History Is on the Side of Republicans Filling a Supreme Court Vacancy in 2020
National Review•August 7, 2020
History supports Republicans filling the seat. Doing so would not be in any way inconsistent with Senate Republicans’ holding open the seat vacated by Justice Antonin Scalia in 2016. The reason is simple, and was explained by Mitch McConnell at the time. Historically, throughout American history, when their party controls the Senate, presidents get to fill Supreme Court vacancies at any time — even in a presidential election year, even in a lame-duck session after the election, even after defeat. Historically, when the opposite party controls the Senate, the Senate gets to block Supreme Court nominees sent up in a presidential election year, and hold the seat open for the winner. Both of those precedents are settled by experience as old as the republic. Republicans should not create a brand-new precedent to deviate from them.
Twenty-nine times in American history there has been an open Supreme Court vacancy in a presidential election year, or in a lame-duck session before the next presidential inauguration. (This counts vacancies created by new seats on the Court, but not vacancies for which there was a nomination already pending when the year began, such as happened in 1835–36 and 1987–88.) The president made a nomination in all twenty-nine cases. George Washington did it three times. John Adams did it. Thomas Jefferson did it. Abraham Lincoln did it. Ulysses S. Grant did it. Franklin D. Roosevelt did it. Dwight Eisenhower did it. Barack Obama, of course, did it. Twenty-two of the 44 men to hold the office faced this situation, and all twenty-two made the decision to send up a nomination, whether or not they had the votes in the Senate.
During the 1844 election, for example, there were two open seats on the Court. John Tyler made nine separate nominations of five different candidates, in one case sending up the same nominee three times. He sent up a pair of nominees in December, after the election. When those failed, he sent up another pair in February (presidential terms then ended in March). He had that power. Presidents have made Supreme Court nominations as late as literally the last day of their term. In Tyler’s case, the Whig-controlled Senate had, and used, its power to block multiple nominations by a man they had previously expelled from their party.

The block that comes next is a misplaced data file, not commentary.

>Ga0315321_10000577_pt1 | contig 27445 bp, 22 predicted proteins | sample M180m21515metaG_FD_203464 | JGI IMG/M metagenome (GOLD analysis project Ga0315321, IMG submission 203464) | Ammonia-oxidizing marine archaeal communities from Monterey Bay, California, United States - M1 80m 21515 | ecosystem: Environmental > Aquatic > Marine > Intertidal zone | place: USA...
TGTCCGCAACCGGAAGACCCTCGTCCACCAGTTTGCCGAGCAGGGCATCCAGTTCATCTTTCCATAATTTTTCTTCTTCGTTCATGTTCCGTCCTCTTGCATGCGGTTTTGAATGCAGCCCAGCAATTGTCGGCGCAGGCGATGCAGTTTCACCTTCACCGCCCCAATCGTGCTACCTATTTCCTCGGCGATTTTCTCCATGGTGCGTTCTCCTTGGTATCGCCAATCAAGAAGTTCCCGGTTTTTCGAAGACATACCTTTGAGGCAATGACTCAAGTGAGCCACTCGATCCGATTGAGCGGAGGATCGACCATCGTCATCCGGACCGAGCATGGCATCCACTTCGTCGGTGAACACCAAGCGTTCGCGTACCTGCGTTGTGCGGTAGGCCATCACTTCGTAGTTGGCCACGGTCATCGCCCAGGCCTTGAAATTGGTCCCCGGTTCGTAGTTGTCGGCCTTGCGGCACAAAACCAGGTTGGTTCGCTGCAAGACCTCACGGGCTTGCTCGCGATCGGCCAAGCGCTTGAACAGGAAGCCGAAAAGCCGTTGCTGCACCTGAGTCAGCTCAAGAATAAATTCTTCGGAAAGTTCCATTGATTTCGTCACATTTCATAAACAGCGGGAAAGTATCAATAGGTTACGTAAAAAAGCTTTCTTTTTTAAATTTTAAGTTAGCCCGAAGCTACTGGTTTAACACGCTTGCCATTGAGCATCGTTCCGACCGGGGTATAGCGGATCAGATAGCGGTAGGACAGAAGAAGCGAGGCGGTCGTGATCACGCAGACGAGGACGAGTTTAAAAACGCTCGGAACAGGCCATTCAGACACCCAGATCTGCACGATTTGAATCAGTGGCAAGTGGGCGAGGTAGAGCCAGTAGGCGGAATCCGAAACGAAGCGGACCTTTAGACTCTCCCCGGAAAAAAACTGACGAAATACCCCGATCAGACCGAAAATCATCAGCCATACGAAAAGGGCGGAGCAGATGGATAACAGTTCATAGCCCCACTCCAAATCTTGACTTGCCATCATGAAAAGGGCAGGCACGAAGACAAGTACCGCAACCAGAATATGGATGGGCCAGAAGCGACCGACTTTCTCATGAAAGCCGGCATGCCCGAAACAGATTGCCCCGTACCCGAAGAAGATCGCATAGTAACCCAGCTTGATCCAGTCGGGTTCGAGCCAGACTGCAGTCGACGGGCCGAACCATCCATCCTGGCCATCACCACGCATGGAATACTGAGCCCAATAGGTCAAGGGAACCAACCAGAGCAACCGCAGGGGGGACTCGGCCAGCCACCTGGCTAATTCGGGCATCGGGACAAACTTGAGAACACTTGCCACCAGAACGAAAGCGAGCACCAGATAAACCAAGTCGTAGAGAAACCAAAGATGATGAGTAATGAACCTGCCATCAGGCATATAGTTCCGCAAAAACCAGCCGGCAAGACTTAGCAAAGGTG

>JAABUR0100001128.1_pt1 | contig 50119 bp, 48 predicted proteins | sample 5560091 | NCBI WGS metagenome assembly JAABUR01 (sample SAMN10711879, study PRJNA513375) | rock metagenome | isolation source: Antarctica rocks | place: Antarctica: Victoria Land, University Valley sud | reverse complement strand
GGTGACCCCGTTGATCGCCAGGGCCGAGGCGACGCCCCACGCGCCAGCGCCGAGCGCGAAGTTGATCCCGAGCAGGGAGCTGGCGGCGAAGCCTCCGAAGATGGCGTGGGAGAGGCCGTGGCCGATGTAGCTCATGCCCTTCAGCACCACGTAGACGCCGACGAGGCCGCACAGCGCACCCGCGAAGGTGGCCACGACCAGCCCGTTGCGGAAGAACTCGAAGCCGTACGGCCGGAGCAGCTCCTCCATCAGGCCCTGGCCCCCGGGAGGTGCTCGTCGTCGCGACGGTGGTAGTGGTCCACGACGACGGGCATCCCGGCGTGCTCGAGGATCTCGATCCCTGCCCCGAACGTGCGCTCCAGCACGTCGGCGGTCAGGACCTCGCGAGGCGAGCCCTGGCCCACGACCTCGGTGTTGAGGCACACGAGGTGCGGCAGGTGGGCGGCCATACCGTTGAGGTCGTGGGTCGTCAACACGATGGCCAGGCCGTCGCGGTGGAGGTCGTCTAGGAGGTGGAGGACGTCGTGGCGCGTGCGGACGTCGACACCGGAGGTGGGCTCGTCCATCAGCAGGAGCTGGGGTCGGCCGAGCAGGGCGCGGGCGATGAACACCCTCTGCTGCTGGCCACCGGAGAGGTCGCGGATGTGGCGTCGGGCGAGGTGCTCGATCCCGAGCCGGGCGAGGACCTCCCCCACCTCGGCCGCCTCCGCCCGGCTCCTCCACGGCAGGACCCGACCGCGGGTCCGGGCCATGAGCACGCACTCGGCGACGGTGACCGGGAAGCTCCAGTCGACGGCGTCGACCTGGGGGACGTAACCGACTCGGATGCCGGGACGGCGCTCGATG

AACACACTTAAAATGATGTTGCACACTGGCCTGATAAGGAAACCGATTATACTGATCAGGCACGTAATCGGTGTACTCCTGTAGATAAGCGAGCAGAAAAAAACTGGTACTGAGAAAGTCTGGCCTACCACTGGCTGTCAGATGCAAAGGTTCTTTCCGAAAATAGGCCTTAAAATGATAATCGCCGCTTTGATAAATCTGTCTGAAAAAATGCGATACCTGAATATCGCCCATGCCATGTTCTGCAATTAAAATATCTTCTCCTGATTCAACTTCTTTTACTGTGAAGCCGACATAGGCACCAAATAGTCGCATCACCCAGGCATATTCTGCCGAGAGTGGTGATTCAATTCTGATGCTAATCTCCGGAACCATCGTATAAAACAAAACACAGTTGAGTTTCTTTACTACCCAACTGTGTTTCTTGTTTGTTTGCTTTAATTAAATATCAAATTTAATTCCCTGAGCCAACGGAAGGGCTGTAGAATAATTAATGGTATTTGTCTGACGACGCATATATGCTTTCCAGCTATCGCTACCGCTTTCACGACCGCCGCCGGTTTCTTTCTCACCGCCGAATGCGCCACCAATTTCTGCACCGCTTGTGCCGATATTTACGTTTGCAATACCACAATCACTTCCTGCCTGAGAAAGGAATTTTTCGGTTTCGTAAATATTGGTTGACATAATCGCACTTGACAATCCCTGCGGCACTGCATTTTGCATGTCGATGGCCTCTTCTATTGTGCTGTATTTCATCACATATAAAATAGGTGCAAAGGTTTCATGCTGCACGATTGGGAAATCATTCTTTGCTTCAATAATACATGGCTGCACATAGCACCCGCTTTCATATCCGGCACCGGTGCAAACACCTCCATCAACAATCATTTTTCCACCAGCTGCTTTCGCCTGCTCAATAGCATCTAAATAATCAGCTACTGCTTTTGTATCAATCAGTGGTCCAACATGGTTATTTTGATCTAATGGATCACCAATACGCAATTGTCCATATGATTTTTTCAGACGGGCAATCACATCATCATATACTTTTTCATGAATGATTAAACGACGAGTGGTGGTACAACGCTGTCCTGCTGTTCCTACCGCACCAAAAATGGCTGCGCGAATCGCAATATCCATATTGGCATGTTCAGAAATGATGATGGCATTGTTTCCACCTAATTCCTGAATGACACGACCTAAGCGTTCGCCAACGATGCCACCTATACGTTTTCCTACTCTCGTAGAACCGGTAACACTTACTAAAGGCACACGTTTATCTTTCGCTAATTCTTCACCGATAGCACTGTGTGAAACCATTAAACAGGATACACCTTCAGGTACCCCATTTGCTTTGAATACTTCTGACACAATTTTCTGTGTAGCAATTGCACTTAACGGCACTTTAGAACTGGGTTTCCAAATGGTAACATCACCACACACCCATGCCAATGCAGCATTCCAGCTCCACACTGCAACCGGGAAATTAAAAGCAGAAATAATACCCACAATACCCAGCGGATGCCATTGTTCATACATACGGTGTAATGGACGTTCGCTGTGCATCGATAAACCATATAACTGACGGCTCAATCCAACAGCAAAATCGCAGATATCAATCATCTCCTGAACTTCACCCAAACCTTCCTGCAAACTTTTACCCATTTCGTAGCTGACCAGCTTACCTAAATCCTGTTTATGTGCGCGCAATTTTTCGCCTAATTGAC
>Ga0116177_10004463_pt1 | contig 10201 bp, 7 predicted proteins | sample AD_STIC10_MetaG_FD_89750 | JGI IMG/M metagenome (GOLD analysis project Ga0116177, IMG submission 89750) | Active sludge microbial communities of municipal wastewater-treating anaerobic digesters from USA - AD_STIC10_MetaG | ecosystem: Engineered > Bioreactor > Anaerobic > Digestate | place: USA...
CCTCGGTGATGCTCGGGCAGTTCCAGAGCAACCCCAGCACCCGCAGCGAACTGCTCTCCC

At the same time, in terms of raw power, a majority of senators has the power to seat any nominee they want, and block any nominee they want. Historically, that power of the majority was limited by the filibuster, but a majority can change that rule, and has. Norms long limited the filibuster’s use in judicial nominations in the first place, and violation of those norms led to its abolition. No Supreme Court nominee was filibustered by a minority of Senators until 1968. Senate Democrats attempted filibusters of William Rehnquist twice, and launched the first formal filibuster of a new appointment to the Court on partisan lines against Samuel Alito in 2005. Joe Biden participated prominently in the Rehnquist and Alito filibusters. Senate Democrats, led by Harry Reid and Chuck Schumer and joined by Biden, were the first to filibuster federal appellate nominees in 2003. After Republicans adopted the same tactic years later, Senate Democrats eliminated the filibuster for appellate nominees in 2013. Republicans extended that elimination to Supreme Court nominees in 2017.
So, today, Donald Trump has the raw power to make a Supreme Court nomination all the way to the end of his term. Senate Republicans have the raw power to confirm one at least until a new Senate is seated on January 3, and — so long as there are at least 50 Republican senators on that date — until Trump leaves office. Whether they should use this power, however, is a matter of norms, and of politics.
Norms are crucially important. If parties cannot trust that the other side will abide by established norms of conduct, politics devolves rapidly into a blood sport that quickly loses the capacity to resolve disagreements peaceably within the system. Those norms are derived from tradition and history. So let’s look at the history.
The Senate’s Precedents
In 2016, Barack Obama used his raw power to nominate Merrick Garland to replace Antonin Scalia in March of the last year of Obama’s term, with the Trump–Clinton election underway. The Republican majority in the Senate used its raw power to refuse to seat that nominee. Having reached that decision, the Republican majority did not even hold a hearing for an outcome that was predetermined. In looking back at that exercise of Senate power in 2017, I concluded that it was supported by historical precedent: